Posted by: maboulette | November 11, 2011


Making friends

By Max Delany | AFP 

A Ugandan court sentenced a man to 30 years in jail for the brutal slaying of a leading gay rights activist, even as a controversial anti-gay bill was again brought before Uganda‘s parliament.

Enoch Nsubuga, 22, admitted beating prominent campaigner David Kato, 46, to death with a hammer at his home outside Kampala in January, but claimed that he had been reacting to unwanted demands for sex.

“He was convicted and on Thursday given 30 years in prison,” Jane Okuo Kajuga, a spokeswoman for the Directorate of Public Prosecutions, told AFP Friday.

Kato’s twin brother John Mulumba Wasswa told AFP that he welcomed the sentence and was convinced that Nsubuga was guilty of his brother’s murder.

“It was obvious that he was responsible. … I did not expect anything else to happen,” Wasswa said.

Wasswa said the family was still studying the court’s judgment before giving a fuller reaction.

John Francis Onyango, a lawyer for Kato’s family, said the verdict had come as a surprise as the court had not announced it would be sentencing Nsubuga.

Kato’s killing drew worldwide condemnation, coming after a newspaper in Kampala had published a picture of Kato alongside a headline demanding that homosexuals be hanged.

“While it is unfortunate that the case did not go to trial so the full facts would be made public in front of members of the community, the judge has handed down a sentence that reflects the gravity of the crime which is very important,” said Maria Burnett, senior Africa researcher at Human Rights Watch.

“We continue to urge the police to ensure the rights of the LGBT (Lesbian, Bisexual, Gay, and Transgender) community in Uganda are fully protected, and that perpetrators of crime are brought to justice fairly,” she added.

A controversial bill that calls for the death penalty for certain homosexual acts was recently re-introduced in the Ugandan parliament after lawmakers failed to debate it during the last session of the legislative body.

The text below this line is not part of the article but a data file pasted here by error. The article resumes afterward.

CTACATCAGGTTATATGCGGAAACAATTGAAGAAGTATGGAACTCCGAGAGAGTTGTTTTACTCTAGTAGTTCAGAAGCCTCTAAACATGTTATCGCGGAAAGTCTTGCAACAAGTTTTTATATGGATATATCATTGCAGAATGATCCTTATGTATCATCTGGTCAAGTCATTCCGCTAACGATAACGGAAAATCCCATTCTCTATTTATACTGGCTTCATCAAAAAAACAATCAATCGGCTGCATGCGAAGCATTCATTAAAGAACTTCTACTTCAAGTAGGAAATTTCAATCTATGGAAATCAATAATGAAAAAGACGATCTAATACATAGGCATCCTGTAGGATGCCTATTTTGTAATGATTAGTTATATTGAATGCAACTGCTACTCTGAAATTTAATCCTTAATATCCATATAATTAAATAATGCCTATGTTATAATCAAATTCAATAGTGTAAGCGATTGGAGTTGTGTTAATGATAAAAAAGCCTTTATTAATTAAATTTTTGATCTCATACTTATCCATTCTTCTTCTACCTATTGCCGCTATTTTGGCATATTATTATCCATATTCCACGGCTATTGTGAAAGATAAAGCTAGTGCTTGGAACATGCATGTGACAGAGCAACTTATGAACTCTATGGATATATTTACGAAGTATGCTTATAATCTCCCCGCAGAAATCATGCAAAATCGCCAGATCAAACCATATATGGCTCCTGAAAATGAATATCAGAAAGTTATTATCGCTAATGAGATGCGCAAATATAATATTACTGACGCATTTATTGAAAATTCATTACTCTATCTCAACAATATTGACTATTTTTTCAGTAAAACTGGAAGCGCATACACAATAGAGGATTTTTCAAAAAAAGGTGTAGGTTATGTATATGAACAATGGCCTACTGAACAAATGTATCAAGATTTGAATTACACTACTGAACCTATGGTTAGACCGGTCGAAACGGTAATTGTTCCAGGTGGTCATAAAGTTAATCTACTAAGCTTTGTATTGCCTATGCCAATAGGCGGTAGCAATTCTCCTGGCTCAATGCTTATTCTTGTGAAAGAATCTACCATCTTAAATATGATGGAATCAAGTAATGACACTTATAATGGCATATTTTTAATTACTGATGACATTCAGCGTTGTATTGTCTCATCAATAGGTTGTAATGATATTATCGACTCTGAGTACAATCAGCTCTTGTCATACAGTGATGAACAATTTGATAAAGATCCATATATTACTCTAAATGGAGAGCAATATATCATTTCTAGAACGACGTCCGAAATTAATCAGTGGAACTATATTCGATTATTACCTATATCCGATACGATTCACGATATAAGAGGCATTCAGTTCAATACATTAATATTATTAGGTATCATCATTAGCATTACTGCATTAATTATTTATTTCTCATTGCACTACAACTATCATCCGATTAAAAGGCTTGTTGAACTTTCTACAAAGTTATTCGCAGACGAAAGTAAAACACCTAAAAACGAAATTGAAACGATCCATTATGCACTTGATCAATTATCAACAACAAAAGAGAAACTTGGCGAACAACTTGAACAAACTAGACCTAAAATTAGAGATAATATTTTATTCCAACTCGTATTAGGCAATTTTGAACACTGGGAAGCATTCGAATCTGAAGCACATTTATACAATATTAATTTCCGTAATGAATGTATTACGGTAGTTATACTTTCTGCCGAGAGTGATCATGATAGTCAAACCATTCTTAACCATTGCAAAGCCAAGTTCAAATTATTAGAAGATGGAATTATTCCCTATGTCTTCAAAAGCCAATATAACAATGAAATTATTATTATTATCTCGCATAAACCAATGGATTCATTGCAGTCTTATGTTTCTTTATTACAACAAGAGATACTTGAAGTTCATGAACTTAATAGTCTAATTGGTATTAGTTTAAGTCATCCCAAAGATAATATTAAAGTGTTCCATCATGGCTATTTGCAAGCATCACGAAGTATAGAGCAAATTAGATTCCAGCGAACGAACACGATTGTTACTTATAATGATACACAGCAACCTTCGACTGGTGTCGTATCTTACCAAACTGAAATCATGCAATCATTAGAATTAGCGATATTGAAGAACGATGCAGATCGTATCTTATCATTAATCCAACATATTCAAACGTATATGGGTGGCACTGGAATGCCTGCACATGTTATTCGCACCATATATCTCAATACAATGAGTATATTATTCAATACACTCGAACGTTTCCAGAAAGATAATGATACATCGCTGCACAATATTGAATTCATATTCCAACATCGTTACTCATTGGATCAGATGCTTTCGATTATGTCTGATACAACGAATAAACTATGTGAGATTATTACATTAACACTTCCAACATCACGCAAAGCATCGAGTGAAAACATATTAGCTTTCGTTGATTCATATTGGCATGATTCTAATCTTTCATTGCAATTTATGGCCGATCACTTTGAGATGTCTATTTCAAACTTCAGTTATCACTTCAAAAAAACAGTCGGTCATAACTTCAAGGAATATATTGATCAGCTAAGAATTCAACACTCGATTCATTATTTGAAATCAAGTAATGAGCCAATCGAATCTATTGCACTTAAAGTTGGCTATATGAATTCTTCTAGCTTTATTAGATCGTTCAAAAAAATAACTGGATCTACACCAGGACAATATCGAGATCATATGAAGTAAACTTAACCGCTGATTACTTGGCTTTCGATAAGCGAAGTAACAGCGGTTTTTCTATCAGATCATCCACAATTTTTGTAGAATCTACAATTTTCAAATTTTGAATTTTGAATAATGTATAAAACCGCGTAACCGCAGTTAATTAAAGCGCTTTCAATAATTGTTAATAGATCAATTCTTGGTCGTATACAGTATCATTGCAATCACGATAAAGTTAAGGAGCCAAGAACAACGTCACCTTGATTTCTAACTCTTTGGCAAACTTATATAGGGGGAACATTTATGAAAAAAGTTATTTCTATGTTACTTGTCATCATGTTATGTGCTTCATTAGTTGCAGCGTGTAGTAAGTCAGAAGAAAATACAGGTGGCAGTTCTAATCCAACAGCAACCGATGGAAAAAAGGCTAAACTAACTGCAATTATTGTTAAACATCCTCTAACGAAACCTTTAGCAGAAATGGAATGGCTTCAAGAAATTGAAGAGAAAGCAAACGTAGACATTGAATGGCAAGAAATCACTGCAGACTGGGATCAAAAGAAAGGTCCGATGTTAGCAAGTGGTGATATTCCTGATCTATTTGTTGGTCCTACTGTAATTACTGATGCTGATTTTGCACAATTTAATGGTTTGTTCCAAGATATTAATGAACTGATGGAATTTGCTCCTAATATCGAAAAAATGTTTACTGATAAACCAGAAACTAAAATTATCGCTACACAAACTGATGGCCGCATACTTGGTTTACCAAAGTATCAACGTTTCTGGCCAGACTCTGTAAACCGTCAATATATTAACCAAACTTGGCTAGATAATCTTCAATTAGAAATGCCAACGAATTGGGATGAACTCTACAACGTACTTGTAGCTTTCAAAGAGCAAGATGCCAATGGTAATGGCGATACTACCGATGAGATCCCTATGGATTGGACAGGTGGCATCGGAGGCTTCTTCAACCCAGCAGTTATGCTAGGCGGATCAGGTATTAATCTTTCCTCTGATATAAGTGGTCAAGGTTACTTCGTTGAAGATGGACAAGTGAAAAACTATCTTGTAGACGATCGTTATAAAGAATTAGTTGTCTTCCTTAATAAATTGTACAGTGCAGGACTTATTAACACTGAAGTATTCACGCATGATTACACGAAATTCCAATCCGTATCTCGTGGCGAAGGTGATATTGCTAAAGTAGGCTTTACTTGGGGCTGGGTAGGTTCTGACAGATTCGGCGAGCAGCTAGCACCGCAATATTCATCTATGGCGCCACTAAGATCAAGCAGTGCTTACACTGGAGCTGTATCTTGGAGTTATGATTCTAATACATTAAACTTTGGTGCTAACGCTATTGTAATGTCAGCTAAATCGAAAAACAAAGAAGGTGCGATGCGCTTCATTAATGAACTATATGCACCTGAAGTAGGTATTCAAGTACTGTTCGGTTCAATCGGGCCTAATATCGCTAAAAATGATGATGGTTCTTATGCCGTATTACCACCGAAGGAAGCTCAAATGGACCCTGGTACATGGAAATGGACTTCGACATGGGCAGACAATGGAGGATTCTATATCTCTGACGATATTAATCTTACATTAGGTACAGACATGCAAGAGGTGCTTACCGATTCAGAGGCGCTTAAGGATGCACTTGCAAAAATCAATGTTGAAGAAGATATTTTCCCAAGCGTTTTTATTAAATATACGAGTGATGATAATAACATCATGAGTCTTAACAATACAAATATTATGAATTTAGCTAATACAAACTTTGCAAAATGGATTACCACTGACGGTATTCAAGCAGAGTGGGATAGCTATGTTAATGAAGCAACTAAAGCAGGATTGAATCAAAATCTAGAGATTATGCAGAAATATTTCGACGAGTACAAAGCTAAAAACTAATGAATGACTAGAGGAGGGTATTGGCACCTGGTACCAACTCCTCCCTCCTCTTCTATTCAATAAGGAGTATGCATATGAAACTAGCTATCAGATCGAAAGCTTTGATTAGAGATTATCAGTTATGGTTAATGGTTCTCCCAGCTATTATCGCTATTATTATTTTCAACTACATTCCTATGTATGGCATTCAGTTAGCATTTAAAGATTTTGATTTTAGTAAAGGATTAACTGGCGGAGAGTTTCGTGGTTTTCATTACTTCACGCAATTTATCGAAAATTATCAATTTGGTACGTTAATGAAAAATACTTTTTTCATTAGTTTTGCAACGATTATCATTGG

Homosexuality is already illegal in the east African country and in some circumstances punishable by long jail terms, but the proposed legislation envisions stiffer punishments.

It brings in the death penalty for anyone caught engaging in homosexual acts for the second time as well as for gay sex where one partner is a minor or has HIV.

It also proposes to criminalize public discussion of homosexuality and would penalize an individual who knowingly rents property to a homosexual.

It essentially requires anyone who knows of or has heard of any homosexual activity to report it to the police within 24 hours. Human rights activists say that clause would violate the confidentiality required of doctors, priests and counselors.

Gay rights activists have blamed an increase in homophobia in Uganda on evangelical preachers, some of whom are close to the regime of President Yoweri Museveni.

Ugandan lawmakers failed to debate the bill during the last session of parliament, which ended in May, leading gay rights campaigners to believe that the proposed legislation had effectively been killed off.

But parliament voted in October last week to hand over any legislation that was not debated last time round to the new session, paving the way for a debate on the contentious bill.

“Parliament passed a resolution to save the bills that were not debated in the last session, including the anti-homosexuality bill. It will be debated,” David Bahati, the ruling party MP behind the legislation, told AFP in early November.

Originally tabled in 2009, the anti-gay bill has drawn international condemnation.

The US State Department called the bill “odious.”

Uganda — an important ally in the fight against Somalia’s Al Qaeda-linked rebels — received $526 million (385 million euros) in development aid from the United States last year.

British Prime Minister David Cameron said recently that Britain would consider withholding aid to countries that do not recognize gay rights. Britain is one of the biggest donors to Uganda.

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